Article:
Four out of five smartwatches are rubbish, but one is not. That’s the Pebble (disclosure – I own one). And the most excellent wearable computer is about to get a little bit better: news in from the maker this morning is that Pebble will get its own platform independent app store next year.

Over at the Pebble blog, the announcement is that a separate appstore – presumably web-based will carry links to both iOS and Android versions of Pebble apps, making it easier for owners to find decent Pebble programs for their phone and for developers to find an audience. A Pebble without a phone is basically a watch, only when it connects to apps on your smartphone does it come alive, flashing up notifications of emails and SMS alerts, tracking your exercise routines using the phone’s GPS and so on.

Personally, I find it’s most useful for things like one-time passwords from the bank. Being able to tap them on screen without having to pull my phone from my pocket is a huge plus.

In addition to this news, developers also now have access to version 2.0 of the Pebble SDK, which means that they can create apps which don’t just synchronise with data on your smartphone: they can access more sensors (like the accelerometer) and also pull data directly from the web via your phone’s connection rather than hopping through an additional background app – which should improve phone battery life.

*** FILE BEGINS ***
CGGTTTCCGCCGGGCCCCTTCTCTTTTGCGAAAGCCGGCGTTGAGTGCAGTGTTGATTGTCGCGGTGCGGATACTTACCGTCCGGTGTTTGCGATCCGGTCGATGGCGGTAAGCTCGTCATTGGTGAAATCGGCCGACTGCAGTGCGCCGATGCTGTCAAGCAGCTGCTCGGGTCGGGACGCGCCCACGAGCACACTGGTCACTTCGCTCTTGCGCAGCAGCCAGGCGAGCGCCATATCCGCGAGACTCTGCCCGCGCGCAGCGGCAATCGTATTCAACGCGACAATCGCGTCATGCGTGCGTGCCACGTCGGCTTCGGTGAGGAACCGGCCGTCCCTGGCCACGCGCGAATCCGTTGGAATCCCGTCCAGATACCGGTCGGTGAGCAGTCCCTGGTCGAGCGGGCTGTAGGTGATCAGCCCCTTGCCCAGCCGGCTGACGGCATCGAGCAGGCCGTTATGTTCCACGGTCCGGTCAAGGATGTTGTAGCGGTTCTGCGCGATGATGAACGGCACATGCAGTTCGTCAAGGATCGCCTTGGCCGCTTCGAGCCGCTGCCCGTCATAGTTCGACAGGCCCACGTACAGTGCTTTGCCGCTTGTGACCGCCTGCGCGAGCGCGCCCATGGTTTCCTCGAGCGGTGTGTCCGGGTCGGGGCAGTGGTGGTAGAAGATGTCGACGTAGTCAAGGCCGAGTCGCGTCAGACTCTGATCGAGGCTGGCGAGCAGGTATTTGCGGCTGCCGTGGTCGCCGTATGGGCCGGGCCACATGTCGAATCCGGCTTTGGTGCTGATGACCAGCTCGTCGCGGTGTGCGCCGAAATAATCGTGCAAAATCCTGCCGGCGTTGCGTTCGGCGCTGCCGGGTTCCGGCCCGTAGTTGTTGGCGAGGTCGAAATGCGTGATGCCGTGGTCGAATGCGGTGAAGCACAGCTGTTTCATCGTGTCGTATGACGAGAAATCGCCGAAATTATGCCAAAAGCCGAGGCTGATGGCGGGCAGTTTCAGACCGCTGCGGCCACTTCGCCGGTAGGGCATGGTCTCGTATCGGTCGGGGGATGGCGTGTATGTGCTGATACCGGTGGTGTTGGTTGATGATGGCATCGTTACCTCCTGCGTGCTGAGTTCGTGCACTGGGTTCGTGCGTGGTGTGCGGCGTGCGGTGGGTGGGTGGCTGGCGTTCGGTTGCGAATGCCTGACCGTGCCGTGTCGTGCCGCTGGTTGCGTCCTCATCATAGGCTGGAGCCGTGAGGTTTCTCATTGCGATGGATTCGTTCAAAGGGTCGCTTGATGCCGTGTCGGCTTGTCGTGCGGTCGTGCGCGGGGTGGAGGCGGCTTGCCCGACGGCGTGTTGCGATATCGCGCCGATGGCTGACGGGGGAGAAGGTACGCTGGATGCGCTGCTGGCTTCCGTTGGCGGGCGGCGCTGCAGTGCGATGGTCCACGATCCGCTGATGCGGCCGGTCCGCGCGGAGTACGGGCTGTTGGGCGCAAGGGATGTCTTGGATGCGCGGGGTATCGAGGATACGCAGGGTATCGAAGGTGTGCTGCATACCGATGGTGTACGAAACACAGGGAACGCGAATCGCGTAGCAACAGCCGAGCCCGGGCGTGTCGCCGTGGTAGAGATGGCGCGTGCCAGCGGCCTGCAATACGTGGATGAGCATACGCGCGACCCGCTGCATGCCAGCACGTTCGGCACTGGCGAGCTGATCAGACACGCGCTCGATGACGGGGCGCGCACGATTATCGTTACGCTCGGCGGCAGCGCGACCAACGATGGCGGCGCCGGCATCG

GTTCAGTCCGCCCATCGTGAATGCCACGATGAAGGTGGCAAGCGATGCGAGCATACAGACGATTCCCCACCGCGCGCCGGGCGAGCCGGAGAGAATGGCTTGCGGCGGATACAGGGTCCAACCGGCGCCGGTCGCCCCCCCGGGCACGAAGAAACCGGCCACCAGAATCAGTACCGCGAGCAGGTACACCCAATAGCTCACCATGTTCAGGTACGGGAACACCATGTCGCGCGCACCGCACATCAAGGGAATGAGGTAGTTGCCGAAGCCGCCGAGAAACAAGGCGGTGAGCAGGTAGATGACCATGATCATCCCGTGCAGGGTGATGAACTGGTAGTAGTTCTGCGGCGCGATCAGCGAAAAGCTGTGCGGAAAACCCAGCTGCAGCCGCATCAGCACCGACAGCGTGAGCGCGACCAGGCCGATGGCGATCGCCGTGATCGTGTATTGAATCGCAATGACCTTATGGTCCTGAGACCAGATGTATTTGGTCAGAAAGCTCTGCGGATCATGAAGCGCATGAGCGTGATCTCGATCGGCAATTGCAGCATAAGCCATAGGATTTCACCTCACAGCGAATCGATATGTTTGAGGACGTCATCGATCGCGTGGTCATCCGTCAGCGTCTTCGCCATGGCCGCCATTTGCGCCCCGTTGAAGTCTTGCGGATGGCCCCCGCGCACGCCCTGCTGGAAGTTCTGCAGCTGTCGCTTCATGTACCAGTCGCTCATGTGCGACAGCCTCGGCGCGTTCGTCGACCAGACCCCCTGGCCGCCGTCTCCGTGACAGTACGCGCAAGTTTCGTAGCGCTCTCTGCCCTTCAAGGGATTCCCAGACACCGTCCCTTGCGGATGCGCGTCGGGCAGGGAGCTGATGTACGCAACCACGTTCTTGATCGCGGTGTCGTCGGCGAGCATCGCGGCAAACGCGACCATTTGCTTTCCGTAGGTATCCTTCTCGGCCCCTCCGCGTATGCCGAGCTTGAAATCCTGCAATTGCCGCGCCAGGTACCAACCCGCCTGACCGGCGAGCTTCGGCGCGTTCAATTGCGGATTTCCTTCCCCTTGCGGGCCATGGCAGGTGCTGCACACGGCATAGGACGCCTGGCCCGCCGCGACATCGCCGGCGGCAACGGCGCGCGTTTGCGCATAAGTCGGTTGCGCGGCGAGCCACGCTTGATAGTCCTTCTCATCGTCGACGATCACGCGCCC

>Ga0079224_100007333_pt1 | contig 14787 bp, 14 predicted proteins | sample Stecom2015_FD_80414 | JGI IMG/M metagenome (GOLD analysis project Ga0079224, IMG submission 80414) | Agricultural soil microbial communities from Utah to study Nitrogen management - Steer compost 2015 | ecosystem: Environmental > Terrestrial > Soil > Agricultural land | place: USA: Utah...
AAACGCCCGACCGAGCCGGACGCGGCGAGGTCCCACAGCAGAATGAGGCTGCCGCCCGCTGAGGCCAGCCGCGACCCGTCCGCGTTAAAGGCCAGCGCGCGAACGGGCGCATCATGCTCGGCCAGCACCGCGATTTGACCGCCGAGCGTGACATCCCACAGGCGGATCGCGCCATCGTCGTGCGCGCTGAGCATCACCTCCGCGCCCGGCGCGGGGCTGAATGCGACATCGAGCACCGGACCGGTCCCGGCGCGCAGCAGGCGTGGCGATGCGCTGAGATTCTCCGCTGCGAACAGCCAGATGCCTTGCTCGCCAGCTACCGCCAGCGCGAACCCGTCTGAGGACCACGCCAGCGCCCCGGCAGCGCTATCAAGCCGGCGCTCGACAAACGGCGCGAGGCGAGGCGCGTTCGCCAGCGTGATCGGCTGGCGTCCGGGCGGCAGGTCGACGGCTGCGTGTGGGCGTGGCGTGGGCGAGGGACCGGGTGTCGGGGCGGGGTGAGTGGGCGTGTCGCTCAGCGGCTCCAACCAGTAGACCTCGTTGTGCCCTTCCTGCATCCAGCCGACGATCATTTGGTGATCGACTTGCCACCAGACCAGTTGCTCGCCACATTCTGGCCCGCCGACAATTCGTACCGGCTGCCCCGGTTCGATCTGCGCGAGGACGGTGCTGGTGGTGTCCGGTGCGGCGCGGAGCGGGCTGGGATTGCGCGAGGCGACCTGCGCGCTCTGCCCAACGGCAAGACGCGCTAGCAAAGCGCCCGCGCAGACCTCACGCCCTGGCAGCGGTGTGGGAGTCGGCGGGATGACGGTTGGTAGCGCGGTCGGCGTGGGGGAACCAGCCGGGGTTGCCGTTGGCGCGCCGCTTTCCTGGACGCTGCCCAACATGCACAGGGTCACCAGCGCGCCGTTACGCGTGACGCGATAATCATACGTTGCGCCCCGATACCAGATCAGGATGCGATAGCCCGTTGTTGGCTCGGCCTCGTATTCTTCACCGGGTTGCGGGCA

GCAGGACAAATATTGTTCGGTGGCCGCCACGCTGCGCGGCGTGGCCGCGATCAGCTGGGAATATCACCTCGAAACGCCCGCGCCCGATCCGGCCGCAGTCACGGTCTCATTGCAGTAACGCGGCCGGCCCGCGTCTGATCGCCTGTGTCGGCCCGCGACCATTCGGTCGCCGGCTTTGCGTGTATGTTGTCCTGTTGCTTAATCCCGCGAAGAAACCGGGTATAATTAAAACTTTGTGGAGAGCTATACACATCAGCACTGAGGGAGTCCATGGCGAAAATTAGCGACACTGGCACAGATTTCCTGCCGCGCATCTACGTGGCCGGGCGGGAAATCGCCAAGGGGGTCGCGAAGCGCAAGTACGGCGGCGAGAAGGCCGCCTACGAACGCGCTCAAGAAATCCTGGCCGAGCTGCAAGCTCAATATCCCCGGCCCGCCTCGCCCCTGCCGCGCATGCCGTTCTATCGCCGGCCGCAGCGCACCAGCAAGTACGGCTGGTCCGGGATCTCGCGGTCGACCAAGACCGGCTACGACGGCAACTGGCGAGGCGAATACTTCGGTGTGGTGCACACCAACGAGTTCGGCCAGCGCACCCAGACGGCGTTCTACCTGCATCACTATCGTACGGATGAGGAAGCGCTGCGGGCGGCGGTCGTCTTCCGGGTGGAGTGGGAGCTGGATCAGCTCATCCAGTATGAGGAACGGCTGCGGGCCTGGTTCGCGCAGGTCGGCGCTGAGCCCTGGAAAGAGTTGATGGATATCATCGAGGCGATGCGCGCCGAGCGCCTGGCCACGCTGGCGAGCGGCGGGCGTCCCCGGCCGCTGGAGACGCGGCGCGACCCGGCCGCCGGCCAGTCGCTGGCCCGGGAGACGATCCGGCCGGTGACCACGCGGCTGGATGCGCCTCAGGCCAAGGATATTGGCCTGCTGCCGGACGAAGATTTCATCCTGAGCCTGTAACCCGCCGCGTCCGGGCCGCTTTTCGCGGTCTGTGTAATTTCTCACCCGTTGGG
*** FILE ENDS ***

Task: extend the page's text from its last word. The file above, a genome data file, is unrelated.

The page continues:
According to the US firm – which still holds the record for the largest amount of funds raised on Kickstarter to date – there are almost 200 000 Pebbles out there already, with 80 000 watchface designs published by owners adn more than 50 companion apps on Google Play and iTunes.

Expect many more of the latter soon.

In the meantime, here’s a video about iOS notifications on Pebble.

Adam is the Editorial Director at htxt media. He has been writing about technology for almost two full decades now. In a previous life, he was the editor of PC Format and Digital Camera Shopper in the UK, before going on to work as a freelance journalist for seven years. His work has appeared in or on Stuff, The Guardian, Linux Format, TechRadar,, PC Gamer, Green Futures, The Journalist, The Ecologist and The Review. Adam moved to South Africa in 2012 and loves 3D printers, MakerFairs and tech hubs. He hates seafood. None of his friends remember this when cooking.